Lights, cones and cops with flashlights: if you're out driving in the next few weeks, it's likely you're going to come upon one of these familiar scenes.
More than 250 DUI checkpoints are scheduled around the state through Jan. 3. And next year, there will be even more. The state Office of Traffic Safety on Thursday declared 2010 "The Year of the Checkpoint," providing law enforcement agencies with $8 million to track down people driving under the influence. That's up from $5 million this year.
Law enforcement agencies always ramp up their DUI enforcement during the holidays, when people are drinking more and driving in conditions already more treacherous because of winter weather.
Driving under the influence accounts for thousands of accidents every year, many of them resulting in injuries or fatalities. Modesto ranks high on the list statewide, coming in at No. 4 of 52 cities with populations between 100,000 and 250,000.
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"Modesto is heading toward a record you don't want," said Chris Cochran, assistant director for marketing & public affairs with the Office of Traffic Safety.
DUI crashes also exact a hefty financial toll: according to the OTS, the average alcohol-related fatality in California costs $3.8 million — $1 million in monetary costs and $2.8 million in quality-of-life losses. And the estimated cost per injured survivor of an alcohol-related crash averages $115,000 — $55,000 in monetary costs and $60,000 in quality-of-life losses.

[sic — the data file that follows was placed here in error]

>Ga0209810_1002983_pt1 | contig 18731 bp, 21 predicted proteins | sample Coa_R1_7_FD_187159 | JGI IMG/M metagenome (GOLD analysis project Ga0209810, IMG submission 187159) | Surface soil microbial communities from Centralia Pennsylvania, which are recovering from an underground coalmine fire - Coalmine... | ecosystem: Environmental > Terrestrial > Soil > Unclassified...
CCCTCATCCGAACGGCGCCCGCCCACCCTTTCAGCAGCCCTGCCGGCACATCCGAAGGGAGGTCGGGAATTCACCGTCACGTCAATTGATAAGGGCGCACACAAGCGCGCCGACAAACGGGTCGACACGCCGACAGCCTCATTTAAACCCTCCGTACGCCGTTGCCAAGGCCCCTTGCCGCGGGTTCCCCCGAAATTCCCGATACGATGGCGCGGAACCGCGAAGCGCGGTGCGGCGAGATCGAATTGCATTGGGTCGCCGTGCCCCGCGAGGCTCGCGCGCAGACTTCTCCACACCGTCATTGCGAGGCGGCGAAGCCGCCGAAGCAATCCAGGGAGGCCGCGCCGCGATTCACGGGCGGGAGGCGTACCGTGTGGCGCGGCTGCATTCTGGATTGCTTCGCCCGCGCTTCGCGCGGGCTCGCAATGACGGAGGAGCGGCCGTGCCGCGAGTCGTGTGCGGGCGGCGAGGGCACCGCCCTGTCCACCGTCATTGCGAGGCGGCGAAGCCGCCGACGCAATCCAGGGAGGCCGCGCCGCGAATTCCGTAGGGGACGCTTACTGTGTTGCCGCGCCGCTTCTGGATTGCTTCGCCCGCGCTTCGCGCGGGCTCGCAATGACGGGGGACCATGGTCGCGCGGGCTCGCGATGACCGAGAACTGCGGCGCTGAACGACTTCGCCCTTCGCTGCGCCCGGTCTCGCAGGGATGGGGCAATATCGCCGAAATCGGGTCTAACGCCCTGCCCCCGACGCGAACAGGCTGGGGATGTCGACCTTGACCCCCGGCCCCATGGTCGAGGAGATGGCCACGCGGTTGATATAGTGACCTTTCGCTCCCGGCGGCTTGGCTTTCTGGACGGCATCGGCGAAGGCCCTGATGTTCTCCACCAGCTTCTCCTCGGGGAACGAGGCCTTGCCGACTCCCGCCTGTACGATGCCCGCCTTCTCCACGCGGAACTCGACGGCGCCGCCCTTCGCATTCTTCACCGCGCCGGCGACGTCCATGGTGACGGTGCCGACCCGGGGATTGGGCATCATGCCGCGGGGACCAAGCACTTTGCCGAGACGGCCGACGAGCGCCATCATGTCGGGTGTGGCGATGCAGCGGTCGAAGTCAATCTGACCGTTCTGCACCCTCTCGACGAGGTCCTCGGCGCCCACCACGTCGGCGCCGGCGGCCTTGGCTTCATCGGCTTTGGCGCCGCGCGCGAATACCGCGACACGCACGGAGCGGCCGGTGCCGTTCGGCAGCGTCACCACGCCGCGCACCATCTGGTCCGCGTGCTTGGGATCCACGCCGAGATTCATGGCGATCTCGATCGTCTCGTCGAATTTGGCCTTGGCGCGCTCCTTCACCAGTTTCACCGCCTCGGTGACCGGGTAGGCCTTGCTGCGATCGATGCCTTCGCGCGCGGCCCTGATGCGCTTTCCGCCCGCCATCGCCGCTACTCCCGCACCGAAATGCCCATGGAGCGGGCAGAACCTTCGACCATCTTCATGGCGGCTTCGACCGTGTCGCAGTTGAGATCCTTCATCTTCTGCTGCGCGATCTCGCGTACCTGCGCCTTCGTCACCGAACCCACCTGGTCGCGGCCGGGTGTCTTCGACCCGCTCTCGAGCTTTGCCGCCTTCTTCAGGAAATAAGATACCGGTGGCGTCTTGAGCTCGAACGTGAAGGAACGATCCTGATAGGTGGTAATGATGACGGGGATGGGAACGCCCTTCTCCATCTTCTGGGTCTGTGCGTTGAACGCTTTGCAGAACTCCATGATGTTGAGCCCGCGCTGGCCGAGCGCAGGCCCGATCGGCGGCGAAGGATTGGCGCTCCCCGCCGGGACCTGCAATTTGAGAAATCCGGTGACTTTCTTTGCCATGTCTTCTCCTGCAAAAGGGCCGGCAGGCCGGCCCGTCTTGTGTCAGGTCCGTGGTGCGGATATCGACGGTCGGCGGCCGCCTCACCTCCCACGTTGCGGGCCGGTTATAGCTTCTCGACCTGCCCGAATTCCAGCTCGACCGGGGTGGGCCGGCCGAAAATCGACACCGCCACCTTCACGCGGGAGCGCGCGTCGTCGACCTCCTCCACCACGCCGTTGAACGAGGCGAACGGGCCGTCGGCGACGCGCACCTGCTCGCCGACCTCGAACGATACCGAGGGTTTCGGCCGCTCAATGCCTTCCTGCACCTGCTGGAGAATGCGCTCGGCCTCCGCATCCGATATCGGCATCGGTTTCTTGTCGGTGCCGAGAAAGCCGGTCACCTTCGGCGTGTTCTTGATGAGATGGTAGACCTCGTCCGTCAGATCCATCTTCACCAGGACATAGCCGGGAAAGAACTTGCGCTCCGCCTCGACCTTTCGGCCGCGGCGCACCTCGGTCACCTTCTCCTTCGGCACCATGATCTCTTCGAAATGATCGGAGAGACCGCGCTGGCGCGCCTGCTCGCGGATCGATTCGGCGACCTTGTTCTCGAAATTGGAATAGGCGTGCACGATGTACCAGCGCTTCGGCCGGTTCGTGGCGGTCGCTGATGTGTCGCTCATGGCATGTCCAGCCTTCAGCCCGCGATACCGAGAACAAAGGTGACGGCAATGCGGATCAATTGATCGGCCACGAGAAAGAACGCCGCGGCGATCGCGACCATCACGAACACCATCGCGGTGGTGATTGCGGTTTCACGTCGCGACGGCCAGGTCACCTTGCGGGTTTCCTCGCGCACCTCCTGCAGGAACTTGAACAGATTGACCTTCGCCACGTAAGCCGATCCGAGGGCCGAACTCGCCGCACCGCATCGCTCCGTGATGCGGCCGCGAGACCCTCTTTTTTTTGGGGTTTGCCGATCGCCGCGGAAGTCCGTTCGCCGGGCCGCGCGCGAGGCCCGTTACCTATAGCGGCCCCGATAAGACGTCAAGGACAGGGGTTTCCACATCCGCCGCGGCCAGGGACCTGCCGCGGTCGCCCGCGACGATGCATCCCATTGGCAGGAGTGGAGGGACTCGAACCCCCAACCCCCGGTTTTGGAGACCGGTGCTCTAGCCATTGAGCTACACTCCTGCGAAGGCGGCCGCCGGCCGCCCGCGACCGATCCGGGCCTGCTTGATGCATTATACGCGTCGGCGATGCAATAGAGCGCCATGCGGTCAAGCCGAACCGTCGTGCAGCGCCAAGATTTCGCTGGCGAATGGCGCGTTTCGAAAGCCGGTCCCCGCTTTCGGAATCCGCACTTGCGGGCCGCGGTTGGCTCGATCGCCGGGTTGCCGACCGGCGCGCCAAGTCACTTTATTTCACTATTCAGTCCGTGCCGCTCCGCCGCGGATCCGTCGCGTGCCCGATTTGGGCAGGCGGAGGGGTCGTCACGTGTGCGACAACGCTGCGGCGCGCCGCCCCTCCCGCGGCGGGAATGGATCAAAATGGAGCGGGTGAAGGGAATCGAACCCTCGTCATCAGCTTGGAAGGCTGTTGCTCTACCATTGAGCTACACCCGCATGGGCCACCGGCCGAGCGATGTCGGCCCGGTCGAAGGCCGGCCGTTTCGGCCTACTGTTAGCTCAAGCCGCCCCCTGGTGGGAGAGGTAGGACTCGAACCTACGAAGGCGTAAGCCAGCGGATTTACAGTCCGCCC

Stanislaus County's law enforcement agencies employ the "Avoid the 12" campaign. Officers from all 12 departments take part in DUI checkpoints and saturation patrols.
"We target all the holidays — Christmas, New Year's, the Fourth of July, even Cinco de Mayo," said Turlock police officer Christina Magana, who coordinates the program for the county. "And in the middle of summer, we have several days we target."
With saturation patrols, officers roam an assigned city or area, looking for obvious signs of an impaired driver.
Magana said both efforts are effective. "You'd think people (who have been drinking) would see the checkpoint and turn around, but many don't." And if they do, "We have chaser cars that will pull them over."
Office of Traffic Safety Director Christopher J. Murphy said checkpoints are a vital tool in the fight against driving under the influence.
California's alcohol-related deaths have declined by 21 percent since 2005. State and local agencies started emphasizing sobriety checkpoints in 2006. And in 2008, officers statewide made 214,811 DUI arrests — the most since 1993.
"DUI checkpoints are time-tested and proven as the most effective DUI countermeasure and I'm gratified that we're seeing the life-saving results," Murphy said in a news release.
The state also mounted a public education campaign: Raley's supermarkets and 7-Eleven stores have signed on to promote a message to "Plan Ahead, Designate a Sober Driver."
"The public can help by, first and foremost, planning ahead before you celebrate and designating a non-drinking driver," CHP Commissioner Joe Farrow said. "If you see a drunk driver, call 911."
Modesto police Sgt. Brian Findlen called DUI enforcement "a critical component of traffic safety."
"It kills a lot of people in our community," he said. He pointed out that those injured or killed in DUI-related accidents often have done nothing wrong.
"Usually there is no contributing factor from the DUI offender to the victim," Findlen said. "It's a very abrupt and brutal way people become the victims."